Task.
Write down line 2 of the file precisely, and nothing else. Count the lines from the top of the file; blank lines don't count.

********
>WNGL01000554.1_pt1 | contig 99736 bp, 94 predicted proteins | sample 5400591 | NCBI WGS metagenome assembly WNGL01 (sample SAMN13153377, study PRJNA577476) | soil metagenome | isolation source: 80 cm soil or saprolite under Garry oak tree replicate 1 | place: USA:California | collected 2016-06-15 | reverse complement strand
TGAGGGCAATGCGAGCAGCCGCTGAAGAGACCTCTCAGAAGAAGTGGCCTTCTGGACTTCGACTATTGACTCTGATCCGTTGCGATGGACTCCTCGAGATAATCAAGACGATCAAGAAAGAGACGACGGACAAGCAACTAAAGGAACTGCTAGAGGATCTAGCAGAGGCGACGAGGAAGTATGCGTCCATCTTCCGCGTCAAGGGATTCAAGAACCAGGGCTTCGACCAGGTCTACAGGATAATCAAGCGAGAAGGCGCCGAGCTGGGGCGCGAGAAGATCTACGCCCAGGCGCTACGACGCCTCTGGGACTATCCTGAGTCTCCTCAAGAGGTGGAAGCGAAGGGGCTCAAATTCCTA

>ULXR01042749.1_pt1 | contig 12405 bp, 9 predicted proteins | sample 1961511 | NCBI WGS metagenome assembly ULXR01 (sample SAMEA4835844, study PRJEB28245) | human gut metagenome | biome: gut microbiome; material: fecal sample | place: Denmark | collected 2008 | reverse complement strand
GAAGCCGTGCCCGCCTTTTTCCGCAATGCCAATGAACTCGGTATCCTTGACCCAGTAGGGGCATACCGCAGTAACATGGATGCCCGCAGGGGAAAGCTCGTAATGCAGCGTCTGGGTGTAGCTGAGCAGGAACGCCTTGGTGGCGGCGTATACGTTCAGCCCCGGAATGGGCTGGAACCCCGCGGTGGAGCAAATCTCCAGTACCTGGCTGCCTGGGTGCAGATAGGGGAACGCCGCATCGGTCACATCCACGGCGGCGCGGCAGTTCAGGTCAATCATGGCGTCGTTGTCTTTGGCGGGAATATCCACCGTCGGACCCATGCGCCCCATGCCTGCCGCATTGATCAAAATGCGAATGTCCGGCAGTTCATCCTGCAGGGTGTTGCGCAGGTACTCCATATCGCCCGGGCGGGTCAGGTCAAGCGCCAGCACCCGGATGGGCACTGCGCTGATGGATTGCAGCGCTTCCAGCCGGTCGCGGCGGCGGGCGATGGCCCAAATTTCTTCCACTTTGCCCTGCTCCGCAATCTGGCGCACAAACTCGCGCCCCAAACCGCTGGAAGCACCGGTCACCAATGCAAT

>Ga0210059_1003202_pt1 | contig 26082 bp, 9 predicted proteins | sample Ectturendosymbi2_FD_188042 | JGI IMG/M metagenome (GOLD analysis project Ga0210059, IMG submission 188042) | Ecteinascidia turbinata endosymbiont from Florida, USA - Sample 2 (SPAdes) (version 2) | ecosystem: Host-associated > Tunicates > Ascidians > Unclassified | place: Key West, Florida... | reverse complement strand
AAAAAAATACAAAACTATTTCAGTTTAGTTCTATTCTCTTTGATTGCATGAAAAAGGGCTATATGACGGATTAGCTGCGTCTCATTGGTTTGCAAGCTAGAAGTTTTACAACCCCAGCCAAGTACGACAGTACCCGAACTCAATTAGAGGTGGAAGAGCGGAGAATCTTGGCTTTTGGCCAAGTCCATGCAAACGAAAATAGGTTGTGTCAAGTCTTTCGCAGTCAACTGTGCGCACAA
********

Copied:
TGAGGGCAATGCGAGCAGCCGCTGAAGAGACCTCTCAGAAGAAGTGGCCTTCTGGACTTCGACTATTGACTCTGATCCGTTGCGATGGACTCCTCGAGATAATCAAGACGATCAAGAAAGAGACGACGGACAAGCAACTAAAGGAACTGCTAGAGGATCTAGCAGAGGCGACGAGGAAGTATGCGTCCATCTTCCGCGTCAAGGGATTCAAGAACCAGGGCTTCGACCAGGTCTACAGGATAATCAAGCGAGAAGGCGCCGAGCTGGGGCGCGAGAAGATCTACGCCCAGGCGCTACGACGCCTCTGGGACTATCCTGAGTCTCCTCAAGAGGTGGAAGCGAAGGGGCTCAAATTCCTA